Journal of Genetic Counseling

, Volume 21, Issue 3, pp 367–373

Genetic Counseling and the Ethical Issues Around Direct to Consumer Genetic Testing

Professional Issues

DOI: 10.1007/s10897-012-9488-8

Cite this article as:
Hawkins, A.K. & Ho, A. J Genet Counsel (2012) 21: 367. doi:10.1007/s10897-012-9488-8

Abstract

Over the last several years, direct to consumer (DTC) genetic testing has received increasing attention in the public, healthcare and academic realms. DTC genetic testing companies face considerable criticism and scepticism, particularly from the medical and genetic counseling community. This raises the question of what specific aspects of DTC genetic testing provoke concerns, and conversely, promises, for genetic counselors. This paper addresses this question by exploring DTC genetic testing through an ethical lens. By considering the fundamental ethical approaches influencing genetic counseling (the ethic of care and principle-based ethics) we highlight the specific ethical concerns raised by DTC genetic testing companies. Ultimately, when considering the ethics of DTC testing in a genetic counseling context, we should think of it as a balancing act. We need careful and detailed consideration of the risks and troubling aspects of such testing, as well as the potentially beneficial direct and indirect impacts of the increased availability of DTC genetic testing. As a result it is essential that genetic counselors stay informed and involved in the ongoing debate about DTC genetic testing and DTC companies. Doing so will ensure that the ethical theories and principles fundamental to the profession of genetic counseling are promoted not just in traditional counseling sessions, but also on a broader level. Ultimately this will help ensure that the public enjoys the benefits of an increasingly genetic-based healthcare system.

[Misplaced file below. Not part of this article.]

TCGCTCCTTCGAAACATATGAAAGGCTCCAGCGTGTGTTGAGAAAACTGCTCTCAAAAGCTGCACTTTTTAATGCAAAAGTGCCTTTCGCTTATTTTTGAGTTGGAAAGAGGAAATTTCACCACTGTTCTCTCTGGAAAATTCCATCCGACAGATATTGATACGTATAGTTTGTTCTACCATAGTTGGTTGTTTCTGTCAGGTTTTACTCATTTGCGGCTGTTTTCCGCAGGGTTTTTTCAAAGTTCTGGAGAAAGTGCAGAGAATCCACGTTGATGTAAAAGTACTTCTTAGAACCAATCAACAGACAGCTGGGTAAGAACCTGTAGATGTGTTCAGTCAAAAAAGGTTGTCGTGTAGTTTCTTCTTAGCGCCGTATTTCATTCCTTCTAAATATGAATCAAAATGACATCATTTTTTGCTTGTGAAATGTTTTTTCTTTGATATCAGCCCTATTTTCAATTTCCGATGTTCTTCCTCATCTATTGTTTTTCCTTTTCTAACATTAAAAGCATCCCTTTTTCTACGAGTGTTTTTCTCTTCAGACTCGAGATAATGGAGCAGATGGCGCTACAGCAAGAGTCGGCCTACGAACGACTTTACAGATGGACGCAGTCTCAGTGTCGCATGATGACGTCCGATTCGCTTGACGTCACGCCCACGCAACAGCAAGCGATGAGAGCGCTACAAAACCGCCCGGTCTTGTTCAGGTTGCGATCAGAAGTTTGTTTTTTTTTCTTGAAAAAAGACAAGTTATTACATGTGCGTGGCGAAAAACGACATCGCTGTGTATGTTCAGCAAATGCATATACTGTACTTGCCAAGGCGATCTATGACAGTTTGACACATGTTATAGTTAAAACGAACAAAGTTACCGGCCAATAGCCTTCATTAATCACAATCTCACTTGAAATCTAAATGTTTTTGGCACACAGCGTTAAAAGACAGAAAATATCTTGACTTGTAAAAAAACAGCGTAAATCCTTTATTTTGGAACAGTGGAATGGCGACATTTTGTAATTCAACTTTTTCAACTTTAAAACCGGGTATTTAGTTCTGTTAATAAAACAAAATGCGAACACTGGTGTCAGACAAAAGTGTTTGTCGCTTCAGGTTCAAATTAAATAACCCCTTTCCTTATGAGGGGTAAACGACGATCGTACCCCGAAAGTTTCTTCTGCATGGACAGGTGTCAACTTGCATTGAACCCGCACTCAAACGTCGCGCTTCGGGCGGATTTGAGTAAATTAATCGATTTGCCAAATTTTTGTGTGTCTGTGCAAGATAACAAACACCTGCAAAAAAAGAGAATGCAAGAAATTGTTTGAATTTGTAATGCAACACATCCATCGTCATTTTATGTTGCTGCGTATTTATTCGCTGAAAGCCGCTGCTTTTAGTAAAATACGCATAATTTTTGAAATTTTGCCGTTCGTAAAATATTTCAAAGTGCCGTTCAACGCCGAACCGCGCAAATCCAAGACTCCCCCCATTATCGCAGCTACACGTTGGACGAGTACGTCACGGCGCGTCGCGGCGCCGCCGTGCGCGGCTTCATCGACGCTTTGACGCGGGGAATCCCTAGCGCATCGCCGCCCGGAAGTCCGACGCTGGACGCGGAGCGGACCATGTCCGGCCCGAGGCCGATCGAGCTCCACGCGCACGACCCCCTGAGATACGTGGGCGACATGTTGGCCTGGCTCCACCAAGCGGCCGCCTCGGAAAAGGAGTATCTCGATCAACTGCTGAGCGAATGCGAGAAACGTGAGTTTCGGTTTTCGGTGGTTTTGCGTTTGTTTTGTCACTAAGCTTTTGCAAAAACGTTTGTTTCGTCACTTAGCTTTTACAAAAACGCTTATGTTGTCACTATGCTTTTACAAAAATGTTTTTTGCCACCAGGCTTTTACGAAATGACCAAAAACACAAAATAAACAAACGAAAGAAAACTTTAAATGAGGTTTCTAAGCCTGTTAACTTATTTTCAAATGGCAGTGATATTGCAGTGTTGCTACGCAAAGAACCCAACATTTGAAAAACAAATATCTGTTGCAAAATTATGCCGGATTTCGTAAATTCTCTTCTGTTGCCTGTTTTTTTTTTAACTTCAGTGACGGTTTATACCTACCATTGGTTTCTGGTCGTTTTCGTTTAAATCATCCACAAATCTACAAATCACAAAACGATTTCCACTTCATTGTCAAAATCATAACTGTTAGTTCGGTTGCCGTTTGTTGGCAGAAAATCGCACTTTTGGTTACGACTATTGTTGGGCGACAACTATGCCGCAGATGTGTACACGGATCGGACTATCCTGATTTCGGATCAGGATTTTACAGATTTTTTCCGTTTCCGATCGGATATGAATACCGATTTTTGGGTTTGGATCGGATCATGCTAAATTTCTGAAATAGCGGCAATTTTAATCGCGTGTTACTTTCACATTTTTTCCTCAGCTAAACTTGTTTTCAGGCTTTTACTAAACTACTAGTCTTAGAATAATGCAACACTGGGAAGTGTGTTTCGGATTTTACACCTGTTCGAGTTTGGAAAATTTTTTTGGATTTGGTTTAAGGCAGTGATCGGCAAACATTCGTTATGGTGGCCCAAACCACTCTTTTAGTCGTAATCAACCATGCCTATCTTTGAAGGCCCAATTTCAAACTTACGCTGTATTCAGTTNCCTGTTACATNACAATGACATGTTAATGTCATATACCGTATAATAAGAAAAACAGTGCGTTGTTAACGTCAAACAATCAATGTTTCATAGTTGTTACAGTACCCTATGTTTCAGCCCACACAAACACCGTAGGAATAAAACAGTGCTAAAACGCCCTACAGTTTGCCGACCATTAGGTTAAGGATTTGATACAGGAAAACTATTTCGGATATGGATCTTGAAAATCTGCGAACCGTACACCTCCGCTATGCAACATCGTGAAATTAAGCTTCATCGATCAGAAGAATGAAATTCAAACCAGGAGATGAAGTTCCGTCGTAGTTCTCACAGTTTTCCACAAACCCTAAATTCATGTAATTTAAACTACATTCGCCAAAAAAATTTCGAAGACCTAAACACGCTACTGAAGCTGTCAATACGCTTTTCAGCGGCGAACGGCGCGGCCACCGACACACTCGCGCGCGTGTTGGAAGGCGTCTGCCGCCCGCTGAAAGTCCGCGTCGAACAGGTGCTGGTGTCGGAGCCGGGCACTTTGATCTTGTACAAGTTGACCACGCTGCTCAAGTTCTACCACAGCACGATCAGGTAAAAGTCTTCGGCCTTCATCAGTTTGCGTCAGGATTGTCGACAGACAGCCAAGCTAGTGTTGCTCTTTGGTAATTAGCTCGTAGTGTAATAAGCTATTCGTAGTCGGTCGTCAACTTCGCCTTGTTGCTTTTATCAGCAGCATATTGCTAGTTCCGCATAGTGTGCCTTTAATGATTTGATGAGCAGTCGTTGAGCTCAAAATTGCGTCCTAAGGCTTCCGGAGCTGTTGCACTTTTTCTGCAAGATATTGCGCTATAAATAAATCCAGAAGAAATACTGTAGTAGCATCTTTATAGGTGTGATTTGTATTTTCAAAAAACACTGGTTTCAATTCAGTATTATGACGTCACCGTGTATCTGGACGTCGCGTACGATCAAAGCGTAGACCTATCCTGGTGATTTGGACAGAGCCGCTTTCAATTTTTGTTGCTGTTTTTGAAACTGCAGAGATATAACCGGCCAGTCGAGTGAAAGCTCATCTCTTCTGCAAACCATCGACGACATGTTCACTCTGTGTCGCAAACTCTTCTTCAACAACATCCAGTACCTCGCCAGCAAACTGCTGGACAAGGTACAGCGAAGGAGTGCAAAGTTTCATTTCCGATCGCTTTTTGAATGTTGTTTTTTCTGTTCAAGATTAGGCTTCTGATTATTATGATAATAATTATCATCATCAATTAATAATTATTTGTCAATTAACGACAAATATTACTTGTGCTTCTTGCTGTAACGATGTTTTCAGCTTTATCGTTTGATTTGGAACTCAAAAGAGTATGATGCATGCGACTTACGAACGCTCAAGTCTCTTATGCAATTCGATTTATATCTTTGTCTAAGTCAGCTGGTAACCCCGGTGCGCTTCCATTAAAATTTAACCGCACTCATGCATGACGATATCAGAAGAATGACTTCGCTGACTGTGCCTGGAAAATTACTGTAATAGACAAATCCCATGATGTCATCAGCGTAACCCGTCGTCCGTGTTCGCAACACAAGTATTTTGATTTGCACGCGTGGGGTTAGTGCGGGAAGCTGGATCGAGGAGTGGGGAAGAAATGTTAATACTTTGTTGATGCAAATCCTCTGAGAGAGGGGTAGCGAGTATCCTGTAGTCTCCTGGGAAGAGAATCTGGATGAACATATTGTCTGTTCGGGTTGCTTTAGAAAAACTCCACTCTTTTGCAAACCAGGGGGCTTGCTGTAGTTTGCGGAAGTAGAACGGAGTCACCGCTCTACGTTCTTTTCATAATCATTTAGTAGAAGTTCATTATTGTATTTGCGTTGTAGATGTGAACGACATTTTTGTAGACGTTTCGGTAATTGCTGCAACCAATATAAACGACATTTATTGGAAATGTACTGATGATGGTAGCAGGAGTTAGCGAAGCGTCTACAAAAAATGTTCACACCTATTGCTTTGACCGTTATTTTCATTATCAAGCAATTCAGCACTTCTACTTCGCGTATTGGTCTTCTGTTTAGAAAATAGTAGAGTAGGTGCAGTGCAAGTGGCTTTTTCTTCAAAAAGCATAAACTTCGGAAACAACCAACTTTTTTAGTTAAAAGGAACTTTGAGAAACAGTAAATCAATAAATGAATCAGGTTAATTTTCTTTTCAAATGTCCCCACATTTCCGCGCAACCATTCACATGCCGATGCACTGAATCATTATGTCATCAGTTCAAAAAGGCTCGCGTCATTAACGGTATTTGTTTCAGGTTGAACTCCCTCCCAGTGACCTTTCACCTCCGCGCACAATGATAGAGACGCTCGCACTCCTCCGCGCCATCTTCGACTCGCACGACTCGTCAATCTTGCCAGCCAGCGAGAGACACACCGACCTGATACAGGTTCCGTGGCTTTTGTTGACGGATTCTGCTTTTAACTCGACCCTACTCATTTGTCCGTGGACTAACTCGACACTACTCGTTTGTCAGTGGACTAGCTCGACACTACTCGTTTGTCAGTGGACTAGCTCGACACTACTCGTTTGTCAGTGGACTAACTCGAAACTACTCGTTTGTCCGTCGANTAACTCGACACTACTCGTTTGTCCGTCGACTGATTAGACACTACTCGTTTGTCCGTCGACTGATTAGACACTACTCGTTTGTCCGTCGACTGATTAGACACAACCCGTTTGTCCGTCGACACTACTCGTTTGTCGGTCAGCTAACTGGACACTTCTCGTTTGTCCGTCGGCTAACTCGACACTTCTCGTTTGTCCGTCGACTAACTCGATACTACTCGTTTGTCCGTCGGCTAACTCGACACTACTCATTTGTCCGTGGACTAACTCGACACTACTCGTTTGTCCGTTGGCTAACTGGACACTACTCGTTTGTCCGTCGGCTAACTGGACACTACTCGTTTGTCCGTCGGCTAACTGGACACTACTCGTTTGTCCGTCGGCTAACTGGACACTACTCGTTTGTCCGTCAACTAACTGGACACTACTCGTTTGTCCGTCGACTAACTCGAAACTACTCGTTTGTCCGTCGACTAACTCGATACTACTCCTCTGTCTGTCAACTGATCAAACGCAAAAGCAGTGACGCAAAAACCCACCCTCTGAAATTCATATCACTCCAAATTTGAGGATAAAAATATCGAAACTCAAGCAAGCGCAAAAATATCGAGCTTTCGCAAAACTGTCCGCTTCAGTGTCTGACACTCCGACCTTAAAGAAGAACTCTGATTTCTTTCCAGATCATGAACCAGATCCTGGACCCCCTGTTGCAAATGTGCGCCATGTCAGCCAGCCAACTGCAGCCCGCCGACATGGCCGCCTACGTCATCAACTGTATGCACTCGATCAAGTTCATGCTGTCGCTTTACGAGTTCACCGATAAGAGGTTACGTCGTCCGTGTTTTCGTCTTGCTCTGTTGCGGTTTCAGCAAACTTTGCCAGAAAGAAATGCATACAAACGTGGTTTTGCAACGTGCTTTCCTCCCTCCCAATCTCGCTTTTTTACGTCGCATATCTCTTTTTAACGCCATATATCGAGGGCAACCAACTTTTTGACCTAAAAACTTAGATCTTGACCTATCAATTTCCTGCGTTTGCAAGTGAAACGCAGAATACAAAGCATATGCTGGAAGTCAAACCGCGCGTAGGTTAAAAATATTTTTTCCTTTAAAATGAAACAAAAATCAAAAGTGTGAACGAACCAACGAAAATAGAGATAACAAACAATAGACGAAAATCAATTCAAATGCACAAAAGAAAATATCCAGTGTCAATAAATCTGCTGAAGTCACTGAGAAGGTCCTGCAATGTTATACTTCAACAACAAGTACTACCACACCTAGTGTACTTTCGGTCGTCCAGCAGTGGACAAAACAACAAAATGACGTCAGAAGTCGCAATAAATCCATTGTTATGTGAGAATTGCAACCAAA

Keywords

Direct to consumer genetic testing Ethics Genetic Counseling Values 

Copyright information

© National Society of Genetic Counselors, Inc. 2012

Authors and Affiliations

  1. 1.Centre for Applied EthicsUniversity of British ColumbiaVancouverCanada

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